Most children go through a phase where every second sentence seems to start with why? For example:
Why is it raining?
Why did Sally hit me?
Why does Sally always get a star from the teacher?
Why did Fluffy have to die?
Because the clouds are crying.
Because you pulled her hair.
Because she works hard.
Because Fluffy is a rabbit, and rabbits don't live very long.
What neither the child nor his long-suffering parent are aware of is that in these examples, the whys ask different questions and the becauses give different kinds of answers. In some languages, in fact, we would use different words for them: Turkish has three words for why, and until recently even English had two (the other being wherefore, as in "wherefore art thou Romeo?") We would expect, then, that Lojban would have at least four words for why, but in fact it doesn't, since all such questions are handled with ma. What Lojban does have is four words for because.
Going back to the first question, "Why does it rain?", the child is asking for a physical explanation, and this is what he gets. If we express the rather unlikely explanation in Lojban, we get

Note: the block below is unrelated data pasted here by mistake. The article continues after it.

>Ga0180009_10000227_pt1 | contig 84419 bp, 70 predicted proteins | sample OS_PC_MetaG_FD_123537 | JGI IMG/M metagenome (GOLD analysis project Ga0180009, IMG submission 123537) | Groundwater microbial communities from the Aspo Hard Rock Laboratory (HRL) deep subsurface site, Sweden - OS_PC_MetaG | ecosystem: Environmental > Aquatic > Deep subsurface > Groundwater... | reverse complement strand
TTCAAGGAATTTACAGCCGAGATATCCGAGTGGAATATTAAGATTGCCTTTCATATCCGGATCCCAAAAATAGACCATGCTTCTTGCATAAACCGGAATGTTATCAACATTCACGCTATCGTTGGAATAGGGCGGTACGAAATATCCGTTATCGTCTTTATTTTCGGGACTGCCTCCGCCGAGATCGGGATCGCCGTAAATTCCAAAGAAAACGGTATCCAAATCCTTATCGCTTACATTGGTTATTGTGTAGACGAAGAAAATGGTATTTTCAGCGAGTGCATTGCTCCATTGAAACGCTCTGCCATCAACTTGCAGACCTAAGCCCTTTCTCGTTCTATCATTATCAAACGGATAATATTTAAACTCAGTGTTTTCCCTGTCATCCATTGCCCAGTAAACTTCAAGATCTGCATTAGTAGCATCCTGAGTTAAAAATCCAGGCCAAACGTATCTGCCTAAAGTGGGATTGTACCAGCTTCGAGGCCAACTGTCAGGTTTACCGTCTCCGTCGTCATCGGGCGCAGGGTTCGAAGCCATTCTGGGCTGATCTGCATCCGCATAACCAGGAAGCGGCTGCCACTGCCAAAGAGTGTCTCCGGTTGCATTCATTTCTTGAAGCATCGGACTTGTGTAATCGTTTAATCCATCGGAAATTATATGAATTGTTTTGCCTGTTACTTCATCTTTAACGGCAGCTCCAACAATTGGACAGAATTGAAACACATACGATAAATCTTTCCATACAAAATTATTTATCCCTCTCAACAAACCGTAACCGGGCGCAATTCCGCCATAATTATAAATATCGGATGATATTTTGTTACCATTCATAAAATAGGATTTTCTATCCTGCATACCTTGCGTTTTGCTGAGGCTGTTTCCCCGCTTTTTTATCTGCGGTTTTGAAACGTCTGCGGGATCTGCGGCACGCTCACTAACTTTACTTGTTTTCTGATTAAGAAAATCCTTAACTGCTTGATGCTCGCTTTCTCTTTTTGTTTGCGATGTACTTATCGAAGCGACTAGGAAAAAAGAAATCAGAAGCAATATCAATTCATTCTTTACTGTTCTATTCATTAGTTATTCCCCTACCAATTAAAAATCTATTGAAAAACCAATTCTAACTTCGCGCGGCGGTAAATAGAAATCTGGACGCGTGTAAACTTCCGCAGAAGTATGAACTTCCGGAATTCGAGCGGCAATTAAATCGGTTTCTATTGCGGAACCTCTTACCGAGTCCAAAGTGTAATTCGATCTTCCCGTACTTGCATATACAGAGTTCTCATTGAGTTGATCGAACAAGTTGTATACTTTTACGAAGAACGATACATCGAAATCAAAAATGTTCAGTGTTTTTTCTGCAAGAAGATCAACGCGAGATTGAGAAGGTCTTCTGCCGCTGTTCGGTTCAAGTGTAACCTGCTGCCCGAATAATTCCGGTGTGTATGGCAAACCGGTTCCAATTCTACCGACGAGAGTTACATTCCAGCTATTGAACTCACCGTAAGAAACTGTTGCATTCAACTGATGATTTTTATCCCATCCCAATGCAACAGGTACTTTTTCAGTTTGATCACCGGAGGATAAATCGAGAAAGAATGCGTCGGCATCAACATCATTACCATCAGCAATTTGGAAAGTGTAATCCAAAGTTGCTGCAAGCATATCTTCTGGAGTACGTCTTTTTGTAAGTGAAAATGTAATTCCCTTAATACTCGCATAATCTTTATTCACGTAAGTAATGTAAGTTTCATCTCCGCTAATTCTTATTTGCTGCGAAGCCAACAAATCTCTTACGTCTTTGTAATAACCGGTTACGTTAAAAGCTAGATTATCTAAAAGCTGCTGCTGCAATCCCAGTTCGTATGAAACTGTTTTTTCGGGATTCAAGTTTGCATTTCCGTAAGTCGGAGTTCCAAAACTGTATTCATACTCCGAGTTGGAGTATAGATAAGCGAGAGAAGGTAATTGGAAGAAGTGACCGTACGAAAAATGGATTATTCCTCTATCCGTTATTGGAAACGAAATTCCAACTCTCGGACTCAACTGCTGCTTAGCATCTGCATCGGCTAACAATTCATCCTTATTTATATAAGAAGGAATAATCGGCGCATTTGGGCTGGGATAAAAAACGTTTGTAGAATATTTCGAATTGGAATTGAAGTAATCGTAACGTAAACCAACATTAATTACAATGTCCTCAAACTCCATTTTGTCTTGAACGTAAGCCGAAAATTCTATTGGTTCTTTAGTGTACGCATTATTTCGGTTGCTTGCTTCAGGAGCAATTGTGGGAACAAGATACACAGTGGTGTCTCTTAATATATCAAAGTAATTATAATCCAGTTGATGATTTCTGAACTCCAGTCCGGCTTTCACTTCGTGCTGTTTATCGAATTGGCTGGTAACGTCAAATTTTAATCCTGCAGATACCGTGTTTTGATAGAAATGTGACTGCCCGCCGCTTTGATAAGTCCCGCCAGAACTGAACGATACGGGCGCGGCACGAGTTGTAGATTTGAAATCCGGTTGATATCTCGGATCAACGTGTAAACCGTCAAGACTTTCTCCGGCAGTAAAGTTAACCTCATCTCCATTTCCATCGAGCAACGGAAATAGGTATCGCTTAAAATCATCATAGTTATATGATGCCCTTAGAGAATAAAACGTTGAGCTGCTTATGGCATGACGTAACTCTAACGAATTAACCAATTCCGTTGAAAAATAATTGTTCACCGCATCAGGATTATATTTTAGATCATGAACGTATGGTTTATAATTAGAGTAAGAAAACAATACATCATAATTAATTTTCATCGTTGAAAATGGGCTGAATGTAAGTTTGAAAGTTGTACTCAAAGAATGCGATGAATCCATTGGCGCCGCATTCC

rinka means 'cause' in a physical or mechanical sense:
lenu lei dilnu cu klaku cu rinka lenu carvi
the-event the-mass-of cloud weep physically-cause the-event rain
The clouds' crying is making it rain.
To change this 'cause' to a 'because', we can use ri'a. This is a sumti tcita derived from rinka, in the same way that we saw de'i derived from detri in Lesson 5. So it adds a new place to the bridi it sits in: just as de'i means 'with date', ri'a means 'with physical cause'. This means we can now say
x1 (event/state) effects/physically causes effect x2 (event/state) under conditions x3
which is much more elegant. (Note that Lojban does not need the empty it in It's raining.)
carvi ri'a lenu lei dilnu cu klaku
The reason I have emphasised that rinka and ri'a only deal with physical causes is that it cannot apply in many cases where an English-speaker would use because. Consider the second example. If we say
this is nonsense, since it means that little Joey pulling Sally's hair physically caused her to hit him, which would only be true if Joey had pulled her hair so hard that she had fallen on top of him, perhaps.
la salis. darxi do ri'a lenu do lacpu lei kerfa
Sally hits you with-physical-cause you pull the-mass-of hair